But we are not by any means limited to the reasoning here indicated, convincing as that reasoning should be to all who have studied the aspect of Jupiter with adequate telescopic power. We have in Jupiter's mean density an argument of irresistible force against the only view which enables us even hypothetically to escape from the conclusions just indicated. Let it be granted, for the sake of argument, that Jupiter's cloud-layer is less than fourteen miles in depth, so that we are freed for the moment from the inference that at the lower part of the atmosphere there is either an intense heat or else a density and pressure incompatible with the gaseous condition. We cannot, in this case, strike off more than twenty-eight miles from the planet's apparent diameter to obtain the real diameter of his solid globe—solid, at least, if we are to maintain the theory of his resemblance to our earth. This leaves his real diameter appreciably the same as his apparent diameter, and as a result we have the mean density of his solid globe equal to a fourth of the earth's mean density, precisely as when we leave his atmosphere out of the question. Now, I apprehend that the time has long since passed when we can seriously proceed at this stage to say, as it was the fashion to say in text-books of astronomy, "Therefore the substance of which Jupiter is composed must be of less specific gravity than oak and other heavy woods." We know that Brewster gravely reasoned that the solid materials of Jupiter might be of the nature of pumice-stone, so that, with oceans resembling ours, a certain latitude was allowed for increase of density in Jupiter's interior. But, in the presence of the teachings of spectroscopic analysis, few would now care to maintain, as probable, so preposterous a theory as this. Every thing that has hitherto been learned, respecting the constitution of the heavenly bodies, renders it quite unlikely that the elementary constitution of Jupiter differs from that of our earth. Again, it was formerly customary to speak of the possibility that Jupiter and Saturn might be hollow globes, mere shells, composed of materials as heavy as terrestrial elements. But, whatever opinion we may form as to the possibility that a great intensity of heat may vaporize a portion of Jupiter's interior, we know quite certainly that there must be enormous pressure throughout the whole of the planet's globe, and that even a vaporous nucleus would be of great density. For it is to be remembered that all that I have said above respecting the possibility of gases existing at great pressures applies only to ordinary temperatures—such temperatures, for example, as living creatures can endure. At exceedingly high temperatures much greater pressure, and therefore much greater density, can be attained without liquefaction or solidification. And, in considering the effect of pressure on the materials of a solid globe, we must not fall into the mistake of supposing that the strength of such solid materials can protect the material from compression and its effects. We must extend our conceptions beyond what is familiar to us. We know that any ordinary mass of some strong, heavy solid—as iron, copper, or gold—is not affected by its own weight so as to change in structure to an appreciable extent. The substance of a mass of iron forty or fifty-feet high, would be the same in structure at the bottom as at the top of the mass; for the strength of the metal would resist any change which the weight of the mass would (otherwise) tend to produce. But if there were a cubical mountain of iron twenty miles high, the lower part would be absolutely plastic under the pressure to which it would be subjected. It would behave in all respects as a fluid, insomuch that if (for convenience of illustration) we suppose it inclosed within walls made of some imaginary (and impossible) substance which would yield to no pressure, then, if a portion of the wall were removed near the base of the iron mountain, the iron would flow out like water[2] from a hole near the bottom of a cask. The iron would continue to run out in this way, until the mass was reduced several miles in height. In Jupiter's case a mountain of iron of much less height would be similarly plastic in its lower parts, simply because of the much greater attractive power of Jupiter's mass. Thus we see that the conception of a hollow interior, or of any hollow spaces throughout the planet's globe, is altogether inconsistent with what is known of the constitution of even the strongest materials.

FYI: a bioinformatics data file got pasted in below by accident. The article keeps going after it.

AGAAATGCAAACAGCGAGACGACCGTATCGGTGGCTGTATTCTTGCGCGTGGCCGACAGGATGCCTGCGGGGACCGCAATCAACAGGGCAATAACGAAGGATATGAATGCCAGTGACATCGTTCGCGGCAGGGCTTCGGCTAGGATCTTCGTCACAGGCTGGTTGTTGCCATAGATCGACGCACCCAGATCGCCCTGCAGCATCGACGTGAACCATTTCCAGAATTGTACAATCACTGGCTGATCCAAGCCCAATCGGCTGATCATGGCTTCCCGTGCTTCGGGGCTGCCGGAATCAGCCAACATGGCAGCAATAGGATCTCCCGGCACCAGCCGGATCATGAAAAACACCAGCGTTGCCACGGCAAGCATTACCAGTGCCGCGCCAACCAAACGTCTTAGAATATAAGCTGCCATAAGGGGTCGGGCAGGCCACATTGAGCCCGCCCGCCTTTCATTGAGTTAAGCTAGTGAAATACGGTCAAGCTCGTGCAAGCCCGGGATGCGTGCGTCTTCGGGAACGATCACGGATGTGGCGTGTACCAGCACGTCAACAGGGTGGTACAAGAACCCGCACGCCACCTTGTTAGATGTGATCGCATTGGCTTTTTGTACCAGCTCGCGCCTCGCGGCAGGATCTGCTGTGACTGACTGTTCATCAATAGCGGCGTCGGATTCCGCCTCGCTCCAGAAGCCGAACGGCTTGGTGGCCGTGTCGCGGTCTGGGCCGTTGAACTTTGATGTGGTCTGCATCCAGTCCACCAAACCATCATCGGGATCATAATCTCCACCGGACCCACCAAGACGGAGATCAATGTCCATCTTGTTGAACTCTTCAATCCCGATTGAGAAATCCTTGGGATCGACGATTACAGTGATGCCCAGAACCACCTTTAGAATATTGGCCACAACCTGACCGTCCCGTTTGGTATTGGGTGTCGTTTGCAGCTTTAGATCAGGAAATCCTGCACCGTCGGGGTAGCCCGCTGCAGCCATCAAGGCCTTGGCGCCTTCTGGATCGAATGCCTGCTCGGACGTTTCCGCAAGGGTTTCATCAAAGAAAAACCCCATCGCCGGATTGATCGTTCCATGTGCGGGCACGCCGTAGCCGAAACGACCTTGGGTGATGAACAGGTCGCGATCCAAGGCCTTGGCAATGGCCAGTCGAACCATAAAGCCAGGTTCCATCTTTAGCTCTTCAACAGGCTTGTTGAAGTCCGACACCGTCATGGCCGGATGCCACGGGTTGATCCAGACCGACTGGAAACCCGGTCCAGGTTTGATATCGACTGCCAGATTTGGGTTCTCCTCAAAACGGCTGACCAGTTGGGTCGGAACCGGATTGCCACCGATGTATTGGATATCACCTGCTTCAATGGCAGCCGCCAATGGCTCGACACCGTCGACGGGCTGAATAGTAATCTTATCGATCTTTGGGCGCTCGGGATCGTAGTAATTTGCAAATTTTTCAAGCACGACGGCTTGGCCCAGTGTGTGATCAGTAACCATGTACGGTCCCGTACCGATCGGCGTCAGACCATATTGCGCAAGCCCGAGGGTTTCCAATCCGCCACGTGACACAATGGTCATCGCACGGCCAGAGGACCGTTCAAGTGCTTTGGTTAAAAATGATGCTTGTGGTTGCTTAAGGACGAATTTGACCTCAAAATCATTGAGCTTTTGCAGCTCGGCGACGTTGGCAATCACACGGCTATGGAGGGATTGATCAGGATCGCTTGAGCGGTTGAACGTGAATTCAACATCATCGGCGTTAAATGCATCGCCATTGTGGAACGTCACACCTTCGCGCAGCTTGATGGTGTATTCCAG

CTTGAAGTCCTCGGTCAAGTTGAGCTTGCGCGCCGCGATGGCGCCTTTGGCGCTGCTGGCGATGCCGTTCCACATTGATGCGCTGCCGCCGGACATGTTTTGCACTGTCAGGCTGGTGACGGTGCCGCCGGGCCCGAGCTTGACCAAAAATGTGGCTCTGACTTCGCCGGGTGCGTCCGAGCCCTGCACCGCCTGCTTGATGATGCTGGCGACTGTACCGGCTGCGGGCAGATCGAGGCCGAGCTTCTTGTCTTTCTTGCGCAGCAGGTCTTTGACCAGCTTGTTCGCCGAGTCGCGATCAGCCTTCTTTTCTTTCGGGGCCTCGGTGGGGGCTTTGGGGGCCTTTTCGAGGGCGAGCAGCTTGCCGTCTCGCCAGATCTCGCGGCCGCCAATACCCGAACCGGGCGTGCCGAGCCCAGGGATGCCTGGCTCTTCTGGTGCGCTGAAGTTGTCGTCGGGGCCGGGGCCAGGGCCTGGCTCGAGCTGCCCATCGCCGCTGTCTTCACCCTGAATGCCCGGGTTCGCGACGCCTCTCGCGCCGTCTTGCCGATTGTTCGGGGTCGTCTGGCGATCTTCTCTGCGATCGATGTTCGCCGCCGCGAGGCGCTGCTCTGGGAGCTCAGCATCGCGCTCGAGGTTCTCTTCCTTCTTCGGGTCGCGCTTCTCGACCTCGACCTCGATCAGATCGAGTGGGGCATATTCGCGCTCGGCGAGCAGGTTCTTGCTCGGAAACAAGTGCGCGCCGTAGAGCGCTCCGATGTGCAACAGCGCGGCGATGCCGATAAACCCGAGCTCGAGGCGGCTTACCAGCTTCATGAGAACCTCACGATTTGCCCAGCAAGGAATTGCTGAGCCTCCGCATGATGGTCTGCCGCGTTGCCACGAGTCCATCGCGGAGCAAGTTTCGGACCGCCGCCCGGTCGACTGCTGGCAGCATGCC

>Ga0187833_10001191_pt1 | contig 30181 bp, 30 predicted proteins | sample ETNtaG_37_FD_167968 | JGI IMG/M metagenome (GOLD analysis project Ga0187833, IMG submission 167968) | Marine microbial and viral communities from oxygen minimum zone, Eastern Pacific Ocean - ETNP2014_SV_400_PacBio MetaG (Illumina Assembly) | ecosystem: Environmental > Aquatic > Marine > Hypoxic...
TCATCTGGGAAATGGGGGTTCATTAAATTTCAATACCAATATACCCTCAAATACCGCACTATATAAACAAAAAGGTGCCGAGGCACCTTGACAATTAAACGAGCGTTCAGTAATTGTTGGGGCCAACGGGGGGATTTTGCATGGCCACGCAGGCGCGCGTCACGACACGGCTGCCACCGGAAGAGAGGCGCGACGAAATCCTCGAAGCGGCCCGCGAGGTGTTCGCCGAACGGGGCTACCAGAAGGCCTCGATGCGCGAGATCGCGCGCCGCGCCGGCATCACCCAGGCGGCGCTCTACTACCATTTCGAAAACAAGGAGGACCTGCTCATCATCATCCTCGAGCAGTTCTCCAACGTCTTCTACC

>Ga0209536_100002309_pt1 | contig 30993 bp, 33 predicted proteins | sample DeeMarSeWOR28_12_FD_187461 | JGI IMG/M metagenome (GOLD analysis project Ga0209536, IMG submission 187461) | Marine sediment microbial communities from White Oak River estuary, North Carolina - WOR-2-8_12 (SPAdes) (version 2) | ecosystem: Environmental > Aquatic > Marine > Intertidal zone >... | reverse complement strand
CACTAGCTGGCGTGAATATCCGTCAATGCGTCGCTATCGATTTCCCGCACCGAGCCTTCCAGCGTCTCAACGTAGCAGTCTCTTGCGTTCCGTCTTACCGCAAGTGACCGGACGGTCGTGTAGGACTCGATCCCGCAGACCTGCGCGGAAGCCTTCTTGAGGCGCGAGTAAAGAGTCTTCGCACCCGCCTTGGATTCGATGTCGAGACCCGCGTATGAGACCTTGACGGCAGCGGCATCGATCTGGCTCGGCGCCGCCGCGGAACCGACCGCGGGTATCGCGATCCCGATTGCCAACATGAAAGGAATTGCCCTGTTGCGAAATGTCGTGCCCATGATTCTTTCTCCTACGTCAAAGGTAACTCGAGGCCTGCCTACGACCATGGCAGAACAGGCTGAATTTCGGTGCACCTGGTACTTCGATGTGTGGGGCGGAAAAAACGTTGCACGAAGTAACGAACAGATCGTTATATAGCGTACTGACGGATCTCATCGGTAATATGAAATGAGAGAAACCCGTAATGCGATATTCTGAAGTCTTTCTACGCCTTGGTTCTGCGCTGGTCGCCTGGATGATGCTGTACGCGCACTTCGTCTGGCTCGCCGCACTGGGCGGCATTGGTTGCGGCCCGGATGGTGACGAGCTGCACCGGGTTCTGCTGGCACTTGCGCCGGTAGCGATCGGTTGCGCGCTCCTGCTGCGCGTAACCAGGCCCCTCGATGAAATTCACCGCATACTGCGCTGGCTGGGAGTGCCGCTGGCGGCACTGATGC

How, then, are we to explain the relatively small mean density of Jupiter's globe? On the supposition that his atmosphere is less than fourteen miles deep, we cannot do so; for there is nothing hypothetical in the above considerations respecting a solid globe as large as Jupiter's, excepting always the assumption that the globe is not formed of substances unlike any with which we are familiar. Even this assumption, though it is one which few would care to maintain in the present position of our knowledge, amounts after all to an admission of the chief point which I am endeavoring to maintain: it is one way—but a very fanciful way—of inferring that Jupiter is utterly dissimilar to the earth. Rejecting it, as we safely may, we find the small density of Jupiter not merely unexplained, but manifestly inexplicable.